The "American Jane" booth. 

Cotton and Chocolate Quilt Company: I visit this booth every year because I love their hexagon templates. I bought more this year including size 3/8"! They are tiny hexagons, but they are just too vintage and cute to pass up. I recently read about this company in a quilting magazine, and they were considered one of the top ten quilt shops in the US! The owner was so sweet and nice. I also bought this light gadget you wear around your neck.

I am going to make one of these using these tiny strips of 30's fabrics I got. 

YLI: Their hand quilting threads are the best -- hands down. 
Holly Hill Quilt Design: My new discovery, but gosh, everything they had was just so cute. I had to get "everything." 

This is one of my favorite quilts on the exhibit floor. I love these aprons using reproduction fabrics.

"Chicken Aprons" by Barbara Bickford.

Saturday, October 6, 2012

Apron for Olive Oil Bottle

So remember this mini apron I made my mom for her dish detergent? She decided it would be better for her oil bottle -- the kind with the pour top you use to store olive oil. I was watching her cook the other day and noticed that the fabric slips against the olive oil bottle, and that she had to grip the bottle and the fabric so the mini apron wouldn't slip. Well, I will not allow this, so I revised my mini apron design with an anti-slip backing. Since several readers requested it, I decided to write up a tutorial.
 I love this French inspired fabric from a local quilt shop. 

This reminds me of my honeymoon in Paris.

:: Mini Apron for Dish Detergent or Any Bottles! ::

- Scrap piece of regular quilting fabric for the front of the apron
- Scrap piece of anti-slip fabric (see image below) for the back of the apron. I got mine from Jo-Ann Fabric. This non-slip fabric works like magic!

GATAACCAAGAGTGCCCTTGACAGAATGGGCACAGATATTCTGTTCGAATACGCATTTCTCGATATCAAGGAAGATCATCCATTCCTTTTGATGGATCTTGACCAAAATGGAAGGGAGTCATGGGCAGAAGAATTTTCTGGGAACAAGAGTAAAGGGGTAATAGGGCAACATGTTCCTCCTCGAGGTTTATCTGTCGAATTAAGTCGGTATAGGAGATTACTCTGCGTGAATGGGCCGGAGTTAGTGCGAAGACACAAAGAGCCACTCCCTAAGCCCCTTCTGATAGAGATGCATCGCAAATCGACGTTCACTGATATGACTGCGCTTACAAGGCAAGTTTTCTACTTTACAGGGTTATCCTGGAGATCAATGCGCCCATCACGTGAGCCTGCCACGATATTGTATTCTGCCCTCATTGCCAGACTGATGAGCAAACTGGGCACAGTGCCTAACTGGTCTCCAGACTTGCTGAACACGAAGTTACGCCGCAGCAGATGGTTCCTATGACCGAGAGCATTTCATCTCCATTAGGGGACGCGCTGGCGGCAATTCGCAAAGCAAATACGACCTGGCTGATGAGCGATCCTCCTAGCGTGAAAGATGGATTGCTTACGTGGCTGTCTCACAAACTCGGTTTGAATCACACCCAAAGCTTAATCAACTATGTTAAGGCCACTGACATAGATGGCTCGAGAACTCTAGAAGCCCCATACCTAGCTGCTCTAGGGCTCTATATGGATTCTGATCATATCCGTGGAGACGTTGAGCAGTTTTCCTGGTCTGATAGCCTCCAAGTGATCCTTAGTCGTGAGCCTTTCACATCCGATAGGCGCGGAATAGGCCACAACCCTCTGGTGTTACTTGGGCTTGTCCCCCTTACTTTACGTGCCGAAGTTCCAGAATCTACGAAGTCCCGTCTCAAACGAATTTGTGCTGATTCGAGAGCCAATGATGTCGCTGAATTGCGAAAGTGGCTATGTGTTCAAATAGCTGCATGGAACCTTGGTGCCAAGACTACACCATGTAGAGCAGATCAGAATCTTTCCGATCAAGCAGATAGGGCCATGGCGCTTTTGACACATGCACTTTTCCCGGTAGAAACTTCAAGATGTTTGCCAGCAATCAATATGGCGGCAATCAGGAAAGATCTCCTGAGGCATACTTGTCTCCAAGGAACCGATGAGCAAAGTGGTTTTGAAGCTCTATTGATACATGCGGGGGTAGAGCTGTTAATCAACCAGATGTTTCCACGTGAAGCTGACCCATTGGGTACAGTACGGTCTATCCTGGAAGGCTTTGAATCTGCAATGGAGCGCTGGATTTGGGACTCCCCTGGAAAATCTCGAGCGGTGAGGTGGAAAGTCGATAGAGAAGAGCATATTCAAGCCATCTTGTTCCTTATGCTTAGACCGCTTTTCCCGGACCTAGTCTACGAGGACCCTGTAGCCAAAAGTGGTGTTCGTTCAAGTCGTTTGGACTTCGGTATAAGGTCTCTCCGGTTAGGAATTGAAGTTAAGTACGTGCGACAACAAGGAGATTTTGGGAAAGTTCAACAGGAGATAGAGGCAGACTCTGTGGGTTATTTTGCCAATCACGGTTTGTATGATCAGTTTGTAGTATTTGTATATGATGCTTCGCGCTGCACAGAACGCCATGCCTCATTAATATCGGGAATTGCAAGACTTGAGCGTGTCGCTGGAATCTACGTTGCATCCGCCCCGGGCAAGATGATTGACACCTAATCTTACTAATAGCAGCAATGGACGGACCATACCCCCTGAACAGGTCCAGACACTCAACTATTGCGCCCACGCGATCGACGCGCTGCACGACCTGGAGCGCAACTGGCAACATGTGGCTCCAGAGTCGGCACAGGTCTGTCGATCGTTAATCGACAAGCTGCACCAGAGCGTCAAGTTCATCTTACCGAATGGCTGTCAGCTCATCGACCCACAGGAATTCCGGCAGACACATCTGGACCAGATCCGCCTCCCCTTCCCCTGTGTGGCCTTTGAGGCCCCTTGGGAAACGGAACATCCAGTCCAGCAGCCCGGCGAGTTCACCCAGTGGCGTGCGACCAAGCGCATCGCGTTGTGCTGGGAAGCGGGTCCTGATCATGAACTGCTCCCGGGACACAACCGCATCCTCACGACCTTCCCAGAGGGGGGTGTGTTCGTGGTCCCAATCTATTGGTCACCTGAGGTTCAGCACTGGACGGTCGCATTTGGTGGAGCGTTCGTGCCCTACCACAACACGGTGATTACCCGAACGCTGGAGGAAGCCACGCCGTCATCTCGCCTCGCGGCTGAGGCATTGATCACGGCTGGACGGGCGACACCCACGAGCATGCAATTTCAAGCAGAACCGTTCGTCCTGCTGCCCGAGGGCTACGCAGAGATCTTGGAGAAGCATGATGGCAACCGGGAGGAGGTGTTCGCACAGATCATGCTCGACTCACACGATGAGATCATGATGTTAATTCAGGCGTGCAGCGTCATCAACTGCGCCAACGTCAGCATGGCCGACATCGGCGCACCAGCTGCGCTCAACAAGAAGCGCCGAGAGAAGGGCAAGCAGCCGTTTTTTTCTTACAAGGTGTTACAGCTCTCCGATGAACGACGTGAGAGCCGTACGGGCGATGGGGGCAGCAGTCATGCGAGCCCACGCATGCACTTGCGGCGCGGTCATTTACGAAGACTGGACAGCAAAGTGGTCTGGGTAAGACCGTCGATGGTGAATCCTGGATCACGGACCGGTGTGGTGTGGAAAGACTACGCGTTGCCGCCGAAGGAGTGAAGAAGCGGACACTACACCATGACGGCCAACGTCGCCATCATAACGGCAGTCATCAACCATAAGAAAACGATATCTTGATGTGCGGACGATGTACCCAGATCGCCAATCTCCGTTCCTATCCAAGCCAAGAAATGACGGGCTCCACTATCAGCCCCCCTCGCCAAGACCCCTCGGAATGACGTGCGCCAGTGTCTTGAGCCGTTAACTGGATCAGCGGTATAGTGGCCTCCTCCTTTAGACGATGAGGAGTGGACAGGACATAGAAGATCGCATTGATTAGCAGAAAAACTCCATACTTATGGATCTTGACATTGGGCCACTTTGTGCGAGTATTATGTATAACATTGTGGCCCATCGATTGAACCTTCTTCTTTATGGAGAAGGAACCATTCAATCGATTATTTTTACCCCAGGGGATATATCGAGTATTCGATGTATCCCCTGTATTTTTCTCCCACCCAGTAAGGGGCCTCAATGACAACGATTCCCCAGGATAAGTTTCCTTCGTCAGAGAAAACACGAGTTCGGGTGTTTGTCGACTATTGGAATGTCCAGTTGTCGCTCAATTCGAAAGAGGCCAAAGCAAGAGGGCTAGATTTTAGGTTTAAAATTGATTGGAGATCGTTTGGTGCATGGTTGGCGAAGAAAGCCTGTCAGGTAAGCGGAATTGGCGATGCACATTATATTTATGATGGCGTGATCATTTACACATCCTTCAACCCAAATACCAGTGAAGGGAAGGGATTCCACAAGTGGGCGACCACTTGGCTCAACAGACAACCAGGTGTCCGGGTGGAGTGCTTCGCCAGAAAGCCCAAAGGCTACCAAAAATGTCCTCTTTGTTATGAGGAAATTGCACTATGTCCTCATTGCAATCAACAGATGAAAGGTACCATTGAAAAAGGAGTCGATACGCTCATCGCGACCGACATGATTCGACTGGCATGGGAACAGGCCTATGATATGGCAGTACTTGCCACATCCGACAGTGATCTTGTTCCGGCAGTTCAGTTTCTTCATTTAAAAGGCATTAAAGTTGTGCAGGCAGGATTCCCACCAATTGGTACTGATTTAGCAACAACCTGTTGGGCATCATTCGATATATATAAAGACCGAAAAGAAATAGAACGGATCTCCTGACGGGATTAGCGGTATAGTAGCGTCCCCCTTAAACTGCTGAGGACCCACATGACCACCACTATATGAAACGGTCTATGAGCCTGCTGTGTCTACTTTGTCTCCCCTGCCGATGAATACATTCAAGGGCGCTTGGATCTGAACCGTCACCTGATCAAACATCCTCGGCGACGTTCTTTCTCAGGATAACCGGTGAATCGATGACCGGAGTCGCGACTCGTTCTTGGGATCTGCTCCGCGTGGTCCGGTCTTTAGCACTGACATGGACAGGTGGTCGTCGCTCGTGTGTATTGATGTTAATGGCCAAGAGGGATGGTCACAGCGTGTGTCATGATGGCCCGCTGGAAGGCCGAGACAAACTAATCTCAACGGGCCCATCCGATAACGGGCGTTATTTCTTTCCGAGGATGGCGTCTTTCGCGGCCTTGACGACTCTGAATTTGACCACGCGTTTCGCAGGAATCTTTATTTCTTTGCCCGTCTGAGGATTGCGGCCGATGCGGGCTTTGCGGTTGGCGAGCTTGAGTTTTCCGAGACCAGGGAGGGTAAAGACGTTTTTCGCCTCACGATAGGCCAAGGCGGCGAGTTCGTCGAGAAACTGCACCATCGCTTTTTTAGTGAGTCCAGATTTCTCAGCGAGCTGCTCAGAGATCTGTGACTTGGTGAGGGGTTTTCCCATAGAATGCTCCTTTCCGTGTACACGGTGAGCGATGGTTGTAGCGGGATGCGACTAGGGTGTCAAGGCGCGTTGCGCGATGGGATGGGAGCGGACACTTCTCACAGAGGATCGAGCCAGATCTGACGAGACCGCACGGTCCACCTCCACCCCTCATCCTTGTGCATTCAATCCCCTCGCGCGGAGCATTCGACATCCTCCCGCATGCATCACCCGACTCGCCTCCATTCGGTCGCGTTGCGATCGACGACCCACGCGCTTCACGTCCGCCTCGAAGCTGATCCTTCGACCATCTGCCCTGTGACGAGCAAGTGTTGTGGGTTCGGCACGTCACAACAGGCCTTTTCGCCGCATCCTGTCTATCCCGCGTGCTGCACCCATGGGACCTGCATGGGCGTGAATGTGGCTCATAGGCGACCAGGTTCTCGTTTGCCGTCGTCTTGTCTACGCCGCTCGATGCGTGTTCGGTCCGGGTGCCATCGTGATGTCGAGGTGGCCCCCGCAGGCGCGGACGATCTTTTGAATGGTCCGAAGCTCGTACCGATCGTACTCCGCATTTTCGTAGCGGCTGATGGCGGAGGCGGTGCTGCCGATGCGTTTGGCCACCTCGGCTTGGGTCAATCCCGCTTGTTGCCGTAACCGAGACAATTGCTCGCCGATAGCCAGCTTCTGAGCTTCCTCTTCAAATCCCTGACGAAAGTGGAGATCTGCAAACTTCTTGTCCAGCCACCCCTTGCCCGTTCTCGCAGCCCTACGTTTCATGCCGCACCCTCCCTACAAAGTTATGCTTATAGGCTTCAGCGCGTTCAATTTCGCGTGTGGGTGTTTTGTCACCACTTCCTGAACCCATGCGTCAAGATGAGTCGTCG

- One 25" x 2" strip of fabrics for the ruffle
- Two 10" x 1" strips of fabric for the two ties
- One 4" x 1" strip of fabric for the neck strap
- Pattern for the mini apron. 

1. Try to prewash all fabrics. Download and print the apron pattern.

2.  Trace the mini apron pattern onto your front and backing fabrics. Cut them out.

3. It's time to make the ruffle (aka pleats); I think this is the trickiest part of the entire project! Fold the 25" x 2" strip of fabric in half length wise right-side together. Stitch the two sides as show below. 

Then turn it inside out so you will have two nice corners. Iron it well.

4. Time to create the pleats. Take this nicely ironed strip to your sewing machine and simply create as many pleats as you need to go around the curve of the apron. Just eye ball it! I used my quarter seam footer to help guide me.

Here is how your pleats should look. The length should be about 13".

5. Now let's prepare the straps used for this apron. Take your three straps of 1" fabrics and fold them like you would with binding.

 Stitch them up!

6. Okay. We are going to sew this whole thing up. You are about done! I find it easier to sew the top first: two fabrics right-side facing each other with the neck strap inside these two fabrics. Open it up, as shown below. And sew your ruffle first onto your main fabric. Then sew the two straps on top of the ruffle. Are you following me?!

 7. Now close this up, and you are going to sew around the entire apron with all straps and the ruffle in between these two fabrics. Leave about 2" of opening so you can turn everything inside out. Trim and snip around the corners.

 8. Turn it inside out, iron it, and blind stitch the 2" opening. And you are all done!

Ah! So cute. I think I will have to make another one for my olive oil bottle! 

9. My other version of this apron has a little red heart pocket on one side. You can add these pockets to the apron at this point if you like.

I hope this tutorial makes sense and that you are able to follow. Let me know if anything doesn't make sense. Thanks, mom, for your creativity. I see where I got mine from :)